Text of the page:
- Several classes of anti-hypertensive medications are available, including ACE inhibitors, ARB drugs, beta-blockers, diuretics, calcium channel blockers, alpha-blockers, and peripheral vasodilators.
- Most anti-hypertensive medications can be used alone or in combination: some are used only in combination; some are preferred over others in certain specific medical situations; and some are not to be used (contraindicated) in other situations.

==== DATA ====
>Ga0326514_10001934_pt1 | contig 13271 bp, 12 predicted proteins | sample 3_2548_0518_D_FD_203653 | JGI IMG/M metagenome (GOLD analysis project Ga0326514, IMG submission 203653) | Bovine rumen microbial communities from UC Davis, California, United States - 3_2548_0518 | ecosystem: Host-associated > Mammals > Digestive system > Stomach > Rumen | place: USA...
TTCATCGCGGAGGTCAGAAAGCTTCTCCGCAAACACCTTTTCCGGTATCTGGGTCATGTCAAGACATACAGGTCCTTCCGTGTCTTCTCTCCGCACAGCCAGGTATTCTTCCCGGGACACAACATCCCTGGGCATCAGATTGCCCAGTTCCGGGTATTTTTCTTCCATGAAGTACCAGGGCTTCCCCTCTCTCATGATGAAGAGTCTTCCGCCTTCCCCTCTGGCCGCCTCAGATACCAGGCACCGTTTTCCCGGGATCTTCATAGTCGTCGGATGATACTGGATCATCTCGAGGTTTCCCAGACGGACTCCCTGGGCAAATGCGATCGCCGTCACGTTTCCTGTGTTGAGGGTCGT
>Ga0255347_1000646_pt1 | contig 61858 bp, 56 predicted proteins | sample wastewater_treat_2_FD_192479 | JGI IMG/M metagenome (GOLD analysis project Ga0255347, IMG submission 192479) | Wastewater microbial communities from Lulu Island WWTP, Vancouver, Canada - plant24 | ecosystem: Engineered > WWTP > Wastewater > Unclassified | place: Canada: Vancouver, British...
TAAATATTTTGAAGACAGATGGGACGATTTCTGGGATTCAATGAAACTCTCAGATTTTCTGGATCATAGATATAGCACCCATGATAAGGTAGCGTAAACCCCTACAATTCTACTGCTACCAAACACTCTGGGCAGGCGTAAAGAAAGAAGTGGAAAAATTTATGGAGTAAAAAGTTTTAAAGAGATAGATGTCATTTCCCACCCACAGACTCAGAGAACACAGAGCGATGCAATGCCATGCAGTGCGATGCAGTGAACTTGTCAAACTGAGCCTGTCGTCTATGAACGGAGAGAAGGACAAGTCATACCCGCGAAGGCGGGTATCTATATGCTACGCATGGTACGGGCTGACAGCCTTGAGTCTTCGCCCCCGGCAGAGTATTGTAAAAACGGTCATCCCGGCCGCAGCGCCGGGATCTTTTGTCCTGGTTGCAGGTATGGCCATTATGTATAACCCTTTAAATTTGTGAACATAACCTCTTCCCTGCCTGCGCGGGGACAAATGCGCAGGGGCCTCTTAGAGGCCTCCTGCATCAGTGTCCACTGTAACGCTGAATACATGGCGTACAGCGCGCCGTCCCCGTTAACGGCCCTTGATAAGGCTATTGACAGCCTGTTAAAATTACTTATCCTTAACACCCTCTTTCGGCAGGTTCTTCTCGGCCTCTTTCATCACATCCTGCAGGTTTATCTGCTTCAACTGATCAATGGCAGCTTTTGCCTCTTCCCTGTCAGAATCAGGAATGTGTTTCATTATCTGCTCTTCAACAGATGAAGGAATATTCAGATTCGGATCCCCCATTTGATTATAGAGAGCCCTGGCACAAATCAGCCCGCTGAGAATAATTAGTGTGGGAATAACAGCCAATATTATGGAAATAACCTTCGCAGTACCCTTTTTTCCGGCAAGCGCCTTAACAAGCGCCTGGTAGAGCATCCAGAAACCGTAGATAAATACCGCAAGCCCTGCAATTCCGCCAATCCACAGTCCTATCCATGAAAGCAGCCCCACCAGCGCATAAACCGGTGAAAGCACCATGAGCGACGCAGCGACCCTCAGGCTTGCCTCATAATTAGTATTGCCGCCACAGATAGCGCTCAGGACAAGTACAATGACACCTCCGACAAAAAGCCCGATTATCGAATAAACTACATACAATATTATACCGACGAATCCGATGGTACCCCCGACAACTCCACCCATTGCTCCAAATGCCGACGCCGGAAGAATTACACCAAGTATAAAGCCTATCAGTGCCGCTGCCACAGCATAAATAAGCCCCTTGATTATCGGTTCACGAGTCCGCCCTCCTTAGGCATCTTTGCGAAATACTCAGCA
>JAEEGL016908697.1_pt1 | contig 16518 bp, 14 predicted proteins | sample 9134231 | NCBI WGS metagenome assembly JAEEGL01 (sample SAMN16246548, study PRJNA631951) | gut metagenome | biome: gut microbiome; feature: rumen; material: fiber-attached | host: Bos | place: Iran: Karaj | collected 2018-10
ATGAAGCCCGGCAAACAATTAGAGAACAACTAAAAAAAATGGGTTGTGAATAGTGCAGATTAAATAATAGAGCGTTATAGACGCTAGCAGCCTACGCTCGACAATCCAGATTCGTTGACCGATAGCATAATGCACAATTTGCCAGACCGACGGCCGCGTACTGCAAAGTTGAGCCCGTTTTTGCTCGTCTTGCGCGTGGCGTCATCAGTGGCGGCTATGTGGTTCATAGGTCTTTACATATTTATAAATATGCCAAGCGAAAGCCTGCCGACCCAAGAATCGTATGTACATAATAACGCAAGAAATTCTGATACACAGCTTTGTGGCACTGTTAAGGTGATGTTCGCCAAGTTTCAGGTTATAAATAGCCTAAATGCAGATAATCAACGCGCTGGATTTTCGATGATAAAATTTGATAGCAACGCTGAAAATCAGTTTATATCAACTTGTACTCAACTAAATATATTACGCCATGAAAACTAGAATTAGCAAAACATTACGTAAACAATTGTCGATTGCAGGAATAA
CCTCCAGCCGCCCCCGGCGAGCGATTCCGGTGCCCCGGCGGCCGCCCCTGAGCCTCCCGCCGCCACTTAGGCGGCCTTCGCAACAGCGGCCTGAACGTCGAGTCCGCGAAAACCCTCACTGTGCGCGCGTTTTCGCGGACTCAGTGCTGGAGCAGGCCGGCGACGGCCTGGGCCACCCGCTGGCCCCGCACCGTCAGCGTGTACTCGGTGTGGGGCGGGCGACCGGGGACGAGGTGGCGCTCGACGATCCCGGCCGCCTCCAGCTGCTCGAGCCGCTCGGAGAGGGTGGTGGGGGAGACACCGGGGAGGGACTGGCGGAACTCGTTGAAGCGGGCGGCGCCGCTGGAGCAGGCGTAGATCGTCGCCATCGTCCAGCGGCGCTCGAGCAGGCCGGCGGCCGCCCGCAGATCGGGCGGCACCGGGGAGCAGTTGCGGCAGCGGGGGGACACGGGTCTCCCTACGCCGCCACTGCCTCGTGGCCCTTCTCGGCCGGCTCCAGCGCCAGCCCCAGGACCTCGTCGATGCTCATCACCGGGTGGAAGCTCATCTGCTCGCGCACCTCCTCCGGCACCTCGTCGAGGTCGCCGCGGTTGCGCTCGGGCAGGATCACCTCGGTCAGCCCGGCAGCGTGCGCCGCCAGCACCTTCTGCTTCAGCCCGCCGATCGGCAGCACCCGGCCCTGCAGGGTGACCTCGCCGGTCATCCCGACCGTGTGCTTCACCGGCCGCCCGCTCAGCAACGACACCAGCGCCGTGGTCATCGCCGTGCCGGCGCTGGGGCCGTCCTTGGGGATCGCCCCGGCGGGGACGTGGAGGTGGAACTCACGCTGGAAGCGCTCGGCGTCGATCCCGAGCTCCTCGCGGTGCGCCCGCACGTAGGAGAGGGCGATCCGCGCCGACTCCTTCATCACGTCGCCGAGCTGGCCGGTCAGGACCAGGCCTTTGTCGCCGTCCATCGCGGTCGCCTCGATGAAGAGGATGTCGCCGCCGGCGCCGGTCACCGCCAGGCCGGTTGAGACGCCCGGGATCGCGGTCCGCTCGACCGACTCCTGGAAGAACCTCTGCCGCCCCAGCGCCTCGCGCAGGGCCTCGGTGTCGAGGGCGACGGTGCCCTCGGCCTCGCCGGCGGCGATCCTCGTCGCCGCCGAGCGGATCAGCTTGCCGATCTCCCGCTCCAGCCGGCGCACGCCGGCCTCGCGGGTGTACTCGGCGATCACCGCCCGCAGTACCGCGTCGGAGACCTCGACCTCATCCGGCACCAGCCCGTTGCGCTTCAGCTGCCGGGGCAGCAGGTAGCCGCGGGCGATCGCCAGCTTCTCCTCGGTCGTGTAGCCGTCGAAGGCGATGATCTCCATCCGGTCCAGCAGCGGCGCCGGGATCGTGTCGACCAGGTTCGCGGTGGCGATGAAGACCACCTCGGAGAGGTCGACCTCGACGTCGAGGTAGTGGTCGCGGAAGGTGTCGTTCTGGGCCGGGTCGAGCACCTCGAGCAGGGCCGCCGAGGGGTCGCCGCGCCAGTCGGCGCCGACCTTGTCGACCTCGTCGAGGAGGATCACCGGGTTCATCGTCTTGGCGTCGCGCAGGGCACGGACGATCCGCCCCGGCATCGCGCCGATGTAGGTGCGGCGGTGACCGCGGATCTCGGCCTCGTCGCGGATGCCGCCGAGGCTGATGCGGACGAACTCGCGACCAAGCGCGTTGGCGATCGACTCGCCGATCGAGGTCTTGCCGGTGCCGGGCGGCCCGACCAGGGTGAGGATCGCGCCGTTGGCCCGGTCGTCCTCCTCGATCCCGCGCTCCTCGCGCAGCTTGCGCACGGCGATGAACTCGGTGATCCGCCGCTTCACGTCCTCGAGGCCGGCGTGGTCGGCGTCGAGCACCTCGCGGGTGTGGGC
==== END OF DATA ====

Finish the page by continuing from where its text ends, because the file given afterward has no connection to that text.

- The goal of therapy for hypertension is to bring the blood pressure down to 140/85 in the general population and to even lower levels in diabetics, African Americans, and people with certain chronic kidney diseases.
- Screening, diagnosing, treating, and controlling hypertension early in its course can significantly reduce the risk of developing strokes, heart attacks, or kidney failure.